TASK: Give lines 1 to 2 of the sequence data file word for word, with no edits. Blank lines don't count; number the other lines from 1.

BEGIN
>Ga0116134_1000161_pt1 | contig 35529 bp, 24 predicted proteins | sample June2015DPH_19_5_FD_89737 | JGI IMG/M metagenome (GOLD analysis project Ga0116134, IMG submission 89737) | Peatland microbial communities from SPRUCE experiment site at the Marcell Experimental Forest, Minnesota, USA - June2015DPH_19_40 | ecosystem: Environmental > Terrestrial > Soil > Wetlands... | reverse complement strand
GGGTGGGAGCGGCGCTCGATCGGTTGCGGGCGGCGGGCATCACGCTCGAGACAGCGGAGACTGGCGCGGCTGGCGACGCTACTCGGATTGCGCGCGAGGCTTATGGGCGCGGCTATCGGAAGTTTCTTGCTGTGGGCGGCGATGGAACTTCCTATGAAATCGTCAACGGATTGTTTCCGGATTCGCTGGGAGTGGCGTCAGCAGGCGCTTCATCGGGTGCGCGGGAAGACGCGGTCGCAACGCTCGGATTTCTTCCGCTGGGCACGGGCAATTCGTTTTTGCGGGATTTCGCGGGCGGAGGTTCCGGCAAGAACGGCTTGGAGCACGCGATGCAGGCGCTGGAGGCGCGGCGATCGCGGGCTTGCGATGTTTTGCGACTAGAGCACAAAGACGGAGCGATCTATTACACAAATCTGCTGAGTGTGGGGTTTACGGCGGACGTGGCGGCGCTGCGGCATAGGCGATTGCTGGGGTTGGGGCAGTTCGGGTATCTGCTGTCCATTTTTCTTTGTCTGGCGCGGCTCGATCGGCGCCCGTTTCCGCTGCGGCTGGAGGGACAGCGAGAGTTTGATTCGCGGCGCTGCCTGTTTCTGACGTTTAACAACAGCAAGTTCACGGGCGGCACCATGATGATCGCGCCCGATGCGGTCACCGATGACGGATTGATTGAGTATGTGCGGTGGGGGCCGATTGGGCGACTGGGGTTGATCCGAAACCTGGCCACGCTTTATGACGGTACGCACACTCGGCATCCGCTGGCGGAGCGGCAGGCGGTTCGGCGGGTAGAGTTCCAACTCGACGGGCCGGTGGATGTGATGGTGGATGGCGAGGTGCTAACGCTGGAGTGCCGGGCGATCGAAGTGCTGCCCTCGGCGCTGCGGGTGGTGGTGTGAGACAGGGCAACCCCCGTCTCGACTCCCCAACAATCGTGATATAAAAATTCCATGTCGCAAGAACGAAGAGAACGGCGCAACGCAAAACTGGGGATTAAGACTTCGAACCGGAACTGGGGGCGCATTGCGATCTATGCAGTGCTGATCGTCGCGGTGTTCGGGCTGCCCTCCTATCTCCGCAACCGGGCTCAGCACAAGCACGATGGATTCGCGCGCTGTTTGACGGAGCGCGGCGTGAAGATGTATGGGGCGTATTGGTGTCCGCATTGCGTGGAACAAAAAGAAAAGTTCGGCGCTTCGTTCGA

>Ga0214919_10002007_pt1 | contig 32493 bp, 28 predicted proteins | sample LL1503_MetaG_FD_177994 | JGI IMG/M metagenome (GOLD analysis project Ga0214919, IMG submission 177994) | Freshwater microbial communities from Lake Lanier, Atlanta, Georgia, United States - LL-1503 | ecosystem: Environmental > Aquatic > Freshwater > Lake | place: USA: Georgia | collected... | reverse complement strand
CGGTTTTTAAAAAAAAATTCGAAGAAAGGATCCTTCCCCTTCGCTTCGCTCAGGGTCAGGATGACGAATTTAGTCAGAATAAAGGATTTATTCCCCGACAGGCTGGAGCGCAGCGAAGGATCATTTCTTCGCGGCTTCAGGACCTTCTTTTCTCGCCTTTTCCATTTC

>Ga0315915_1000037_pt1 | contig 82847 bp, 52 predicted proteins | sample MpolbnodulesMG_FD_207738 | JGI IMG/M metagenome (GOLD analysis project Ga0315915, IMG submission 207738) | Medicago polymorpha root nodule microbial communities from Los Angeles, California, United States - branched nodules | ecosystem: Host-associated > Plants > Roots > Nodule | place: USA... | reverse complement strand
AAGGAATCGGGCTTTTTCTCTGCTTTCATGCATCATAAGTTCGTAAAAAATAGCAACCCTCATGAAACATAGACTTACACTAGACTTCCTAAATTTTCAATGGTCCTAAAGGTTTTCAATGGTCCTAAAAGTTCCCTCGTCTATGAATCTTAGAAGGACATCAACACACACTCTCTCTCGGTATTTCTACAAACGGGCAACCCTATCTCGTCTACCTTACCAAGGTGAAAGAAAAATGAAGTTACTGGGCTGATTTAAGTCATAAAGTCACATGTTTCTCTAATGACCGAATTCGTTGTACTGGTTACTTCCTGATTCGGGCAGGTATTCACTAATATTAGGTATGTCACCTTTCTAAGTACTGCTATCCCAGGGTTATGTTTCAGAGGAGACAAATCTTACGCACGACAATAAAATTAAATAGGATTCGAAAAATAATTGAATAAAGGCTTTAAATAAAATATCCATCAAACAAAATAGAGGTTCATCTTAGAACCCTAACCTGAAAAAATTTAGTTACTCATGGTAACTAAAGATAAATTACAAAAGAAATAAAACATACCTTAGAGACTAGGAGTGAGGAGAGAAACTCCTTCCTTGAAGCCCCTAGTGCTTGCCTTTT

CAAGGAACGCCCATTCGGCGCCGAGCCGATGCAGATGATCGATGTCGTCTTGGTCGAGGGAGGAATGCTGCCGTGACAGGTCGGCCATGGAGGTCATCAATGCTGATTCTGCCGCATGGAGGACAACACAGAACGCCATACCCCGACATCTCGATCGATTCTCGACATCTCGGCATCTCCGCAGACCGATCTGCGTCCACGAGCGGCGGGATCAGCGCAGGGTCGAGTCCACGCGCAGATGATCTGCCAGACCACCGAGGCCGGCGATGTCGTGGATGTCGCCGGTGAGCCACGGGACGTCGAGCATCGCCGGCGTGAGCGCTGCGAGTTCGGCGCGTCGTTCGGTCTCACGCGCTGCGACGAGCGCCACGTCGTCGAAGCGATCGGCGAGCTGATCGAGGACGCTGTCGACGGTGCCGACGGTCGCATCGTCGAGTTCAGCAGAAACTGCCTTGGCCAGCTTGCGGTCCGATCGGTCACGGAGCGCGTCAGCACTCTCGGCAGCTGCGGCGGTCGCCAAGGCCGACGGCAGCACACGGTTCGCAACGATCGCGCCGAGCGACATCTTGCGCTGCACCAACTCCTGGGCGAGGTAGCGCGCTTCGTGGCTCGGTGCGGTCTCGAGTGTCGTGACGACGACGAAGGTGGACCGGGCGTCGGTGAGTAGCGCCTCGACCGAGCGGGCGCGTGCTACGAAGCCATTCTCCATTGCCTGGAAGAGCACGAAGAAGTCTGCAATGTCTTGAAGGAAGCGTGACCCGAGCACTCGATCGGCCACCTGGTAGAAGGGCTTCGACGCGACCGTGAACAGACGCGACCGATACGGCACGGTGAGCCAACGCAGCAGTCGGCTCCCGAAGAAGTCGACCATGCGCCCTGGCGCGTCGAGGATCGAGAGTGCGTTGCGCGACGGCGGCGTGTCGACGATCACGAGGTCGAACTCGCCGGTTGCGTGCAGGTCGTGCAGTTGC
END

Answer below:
>Ga0116134_1000161_pt1 | contig 35529 bp, 24 predicted proteins | sample June2015DPH_19_5_FD_89737 | JGI IMG/M metagenome (GOLD analysis project Ga0116134, IMG submission 89737) | Peatland microbial communities from SPRUCE experiment site at the Marcell Experimental Forest, Minnesota, USA - June2015DPH_19_40 | ecosystem: Environmental > Terrestrial > Soil > Wetlands... | reverse complement strand
GGGTGGGAGCGGCGCTCGATCGGTTGCGGGCGGCGGGCATCACGCTCGAGACAGCGGAGACTGGCGCGGCTGGCGACGCTACTCGGATTGCGCGCGAGGCTTATGGGCGCGGCTATCGGAAGTTTCTTGCTGTGGGCGGCGATGGAACTTCCTATGAAATCGTCAACGGATTGTTTCCGGATTCGCTGGGAGTGGCGTCAGCAGGCGCTTCATCGGGTGCGCGGGAAGACGCGGTCGCAACGCTCGGATTTCTTCCGCTGGGCACGGGCAATTCGTTTTTGCGGGATTTCGCGGGCGGAGGTTCCGGCAAGAACGGCTTGGAGCACGCGATGCAGGCGCTGGAGGCGCGGCGATCGCGGGCTTGCGATGTTTTGCGACTAGAGCACAAAGACGGAGCGATCTATTACACAAATCTGCTGAGTGTGGGGTTTACGGCGGACGTGGCGGCGCTGCGGCATAGGCGATTGCTGGGGTTGGGGCAGTTCGGGTATCTGCTGTCCATTTTTCTTTGTCTGGCGCGGCTCGATCGGCGCCCGTTTCCGCTGCGGCTGGAGGGACAGCGAGAGTTTGATTCGCGGCGCTGCCTGTTTCTGACGTTTAACAACAGCAAGTTCACGGGCGGCACCATGATGATCGCGCCCGATGCGGTCACCGATGACGGATTGATTGAGTATGTGCGGTGGGGGCCGATTGGGCGACTGGGGTTGATCCGAAACCTGGCCACGCTTTATGACGGTACGCACACTCGGCATCCGCTGGCGGAGCGGCAGGCGGTTCGGCGGGTAGAGTTCCAACTCGACGGGCCGGTGGATGTGATGGTGGATGGCGAGGTGCTAACGCTGGAGTGCCGGGCGATCGAAGTGCTGCCCTCGGCGCTGCGGGTGGTGGTGTGAGACAGGGCAACCCCCGTCTCGACTCCCCAACAATCGTGATATAAAAATTCCATGTCGCAAGAACGAAGAGAACGGCGCAACGCAAAACTGGGGATTAAGACTTCGAACCGGAACTGGGGGCGCATTGCGATCTATGCAGTGCTGATCGTCGCGGTGTTCGGGCTGCCCTCCTATCTCCGCAACCGGGCTCAGCACAAGCACGATGGATTCGCGCGCTGTTTGACGGAGCGCGGCGTGAAGATGTATGGGGCGTATTGGTGTCCGCATTGCGTGGAACAAAAAGAAAAGTTCGGCGCTTCGTTCGA